Biology Chapter 24 Objectives

Biology Chapter 24 Objectives - Chapter 24 The Origin of...

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Chapter 24 The Origin of Species What Is a Species? 1. Anagenesis is the accumulation of heritable changes, altering the characteristics of a species. Cladogenesis is branching evolution, in which a new species arises from a population that buds from a parent species. 2. Ernst Mayr’s biological species concept defines a species as a population or group of populations whose members have the potential to interbreed in nature and produce viable, fertile offspring, but are unable to produce viable, fertile offspring with members of other populations. 3. Prezygotic barriers impede mating between species or hinder the fertilization of ova if members of different species attempt to mate. If a sperm cell from one species does overcome prezygotic barriers and fertilizes an ovum from another species, postzygotic barriers also prevent the hybrid zygote from developing into a viable, fertile animal. 4. The five prezygotic isolating mechanisms are: 1) Habitat Isolation, when two species that occupy different habitats within the same area may encounter each other rarely, if at all, even though they are not isolated by obvious physical barriers. Two species of garter snakes occur in the same geographic areas, but one lives mainly in water while the other is primarily terrestrial. 2) Temporal Isolation, when species that breed during different times of the day, different seasons, or different years cannot mix their gametes. In North America, the geographic ranges of the eastern spotted skunk and the western spotted sunk overlap, but one mates in late winter and the other mates in late summer. 3) Behavioral Isolation, when courtship rituals that attract mates and other behavior unique to a species are effective reproductive barriers, even between closely related species. Blue-footed boobies, mate only after a courtship display unique to their species. 4) Mechanical Isolation, when morphological differences can prevent successful mating. Flowers often have distinct appearances that attract different pollinators. Thus, cross-pollination between the plants does not occur. 5)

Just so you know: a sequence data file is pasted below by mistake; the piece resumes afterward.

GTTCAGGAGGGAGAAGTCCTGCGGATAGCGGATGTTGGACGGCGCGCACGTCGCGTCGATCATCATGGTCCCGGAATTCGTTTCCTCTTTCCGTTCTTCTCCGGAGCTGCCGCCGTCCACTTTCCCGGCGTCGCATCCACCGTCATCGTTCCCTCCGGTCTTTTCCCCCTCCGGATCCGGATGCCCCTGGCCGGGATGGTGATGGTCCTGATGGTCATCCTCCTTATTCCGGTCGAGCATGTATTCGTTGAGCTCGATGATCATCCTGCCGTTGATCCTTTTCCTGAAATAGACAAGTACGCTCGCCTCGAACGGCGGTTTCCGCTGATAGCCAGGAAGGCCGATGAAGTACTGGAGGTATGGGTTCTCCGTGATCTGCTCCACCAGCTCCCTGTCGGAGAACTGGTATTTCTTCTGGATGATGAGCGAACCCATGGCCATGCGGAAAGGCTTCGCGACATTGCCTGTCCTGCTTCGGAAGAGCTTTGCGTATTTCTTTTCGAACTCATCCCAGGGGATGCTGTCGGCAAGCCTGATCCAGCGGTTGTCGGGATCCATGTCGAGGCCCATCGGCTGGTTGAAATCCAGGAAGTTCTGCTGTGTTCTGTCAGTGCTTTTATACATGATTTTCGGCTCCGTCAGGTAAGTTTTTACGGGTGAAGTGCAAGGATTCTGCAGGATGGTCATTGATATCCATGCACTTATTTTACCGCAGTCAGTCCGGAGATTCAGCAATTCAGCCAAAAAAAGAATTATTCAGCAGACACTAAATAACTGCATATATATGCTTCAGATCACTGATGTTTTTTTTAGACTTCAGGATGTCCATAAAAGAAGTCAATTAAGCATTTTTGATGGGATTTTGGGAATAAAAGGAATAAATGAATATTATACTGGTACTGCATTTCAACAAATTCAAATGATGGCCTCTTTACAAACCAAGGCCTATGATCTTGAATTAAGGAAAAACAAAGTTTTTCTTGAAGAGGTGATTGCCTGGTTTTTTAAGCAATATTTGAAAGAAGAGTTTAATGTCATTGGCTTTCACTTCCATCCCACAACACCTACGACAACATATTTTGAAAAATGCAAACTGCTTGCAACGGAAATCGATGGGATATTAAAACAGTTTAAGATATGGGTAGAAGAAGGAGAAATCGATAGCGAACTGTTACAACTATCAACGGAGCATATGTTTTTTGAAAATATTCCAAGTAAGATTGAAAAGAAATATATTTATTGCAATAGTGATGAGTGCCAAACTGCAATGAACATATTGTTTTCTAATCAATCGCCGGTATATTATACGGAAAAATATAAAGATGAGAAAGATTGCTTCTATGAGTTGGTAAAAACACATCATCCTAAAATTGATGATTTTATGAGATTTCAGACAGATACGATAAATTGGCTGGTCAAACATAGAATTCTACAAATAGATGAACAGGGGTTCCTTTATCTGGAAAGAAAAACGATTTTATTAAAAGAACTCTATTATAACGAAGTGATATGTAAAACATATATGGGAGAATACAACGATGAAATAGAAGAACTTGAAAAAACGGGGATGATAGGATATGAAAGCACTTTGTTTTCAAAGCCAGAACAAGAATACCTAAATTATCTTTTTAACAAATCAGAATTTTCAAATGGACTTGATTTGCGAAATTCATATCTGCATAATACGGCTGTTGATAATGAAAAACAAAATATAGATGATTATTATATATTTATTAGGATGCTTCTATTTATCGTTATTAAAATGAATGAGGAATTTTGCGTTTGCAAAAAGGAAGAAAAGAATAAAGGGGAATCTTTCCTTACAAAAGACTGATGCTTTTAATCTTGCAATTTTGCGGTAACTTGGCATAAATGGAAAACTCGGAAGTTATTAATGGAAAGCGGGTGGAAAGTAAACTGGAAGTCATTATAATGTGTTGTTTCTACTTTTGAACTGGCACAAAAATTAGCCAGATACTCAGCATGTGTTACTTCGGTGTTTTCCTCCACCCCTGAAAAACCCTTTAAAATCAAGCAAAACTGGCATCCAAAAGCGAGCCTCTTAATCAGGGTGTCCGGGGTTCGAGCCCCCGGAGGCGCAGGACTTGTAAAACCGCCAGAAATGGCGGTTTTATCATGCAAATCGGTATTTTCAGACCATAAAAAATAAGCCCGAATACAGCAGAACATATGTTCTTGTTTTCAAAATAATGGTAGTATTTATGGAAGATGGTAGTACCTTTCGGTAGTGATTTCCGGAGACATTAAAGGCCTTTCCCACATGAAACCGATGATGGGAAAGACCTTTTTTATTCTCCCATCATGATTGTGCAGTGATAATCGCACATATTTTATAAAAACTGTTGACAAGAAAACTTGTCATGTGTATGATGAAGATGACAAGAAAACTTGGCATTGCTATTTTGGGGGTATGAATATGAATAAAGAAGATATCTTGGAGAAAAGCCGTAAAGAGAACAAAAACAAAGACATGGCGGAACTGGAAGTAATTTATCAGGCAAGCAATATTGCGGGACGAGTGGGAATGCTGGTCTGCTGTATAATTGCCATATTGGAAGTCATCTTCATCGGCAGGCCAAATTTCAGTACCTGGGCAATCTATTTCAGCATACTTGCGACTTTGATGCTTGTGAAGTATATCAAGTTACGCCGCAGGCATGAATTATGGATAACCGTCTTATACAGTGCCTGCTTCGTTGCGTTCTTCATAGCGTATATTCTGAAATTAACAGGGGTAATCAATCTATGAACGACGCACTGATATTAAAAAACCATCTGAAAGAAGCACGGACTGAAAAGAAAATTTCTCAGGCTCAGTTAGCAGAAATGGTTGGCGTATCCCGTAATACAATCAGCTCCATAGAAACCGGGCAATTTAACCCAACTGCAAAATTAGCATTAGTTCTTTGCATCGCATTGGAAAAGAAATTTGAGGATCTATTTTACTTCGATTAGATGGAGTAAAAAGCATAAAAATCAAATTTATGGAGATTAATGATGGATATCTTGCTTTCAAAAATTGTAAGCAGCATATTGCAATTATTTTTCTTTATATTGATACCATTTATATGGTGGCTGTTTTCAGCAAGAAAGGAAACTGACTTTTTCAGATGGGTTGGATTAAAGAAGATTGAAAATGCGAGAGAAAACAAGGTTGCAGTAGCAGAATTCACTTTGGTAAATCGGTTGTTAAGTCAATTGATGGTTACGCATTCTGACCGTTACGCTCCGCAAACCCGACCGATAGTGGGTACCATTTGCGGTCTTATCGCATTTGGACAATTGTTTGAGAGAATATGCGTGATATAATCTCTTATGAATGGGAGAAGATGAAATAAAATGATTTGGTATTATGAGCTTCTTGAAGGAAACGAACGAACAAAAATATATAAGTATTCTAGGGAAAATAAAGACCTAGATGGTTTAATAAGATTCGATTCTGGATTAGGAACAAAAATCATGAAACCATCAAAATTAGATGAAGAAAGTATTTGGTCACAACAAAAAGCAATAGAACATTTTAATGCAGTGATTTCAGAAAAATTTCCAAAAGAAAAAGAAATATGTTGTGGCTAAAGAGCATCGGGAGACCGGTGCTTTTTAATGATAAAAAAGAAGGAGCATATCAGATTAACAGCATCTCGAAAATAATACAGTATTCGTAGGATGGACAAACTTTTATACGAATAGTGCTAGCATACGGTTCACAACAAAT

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This note was uploaded on 08/29/2009 for the course BIOL 101 taught by Professor Sakji during the Fall '08 term at Linn Tech.

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Biology Chapter 24 Objectives - Chapter 24 The Origin of...

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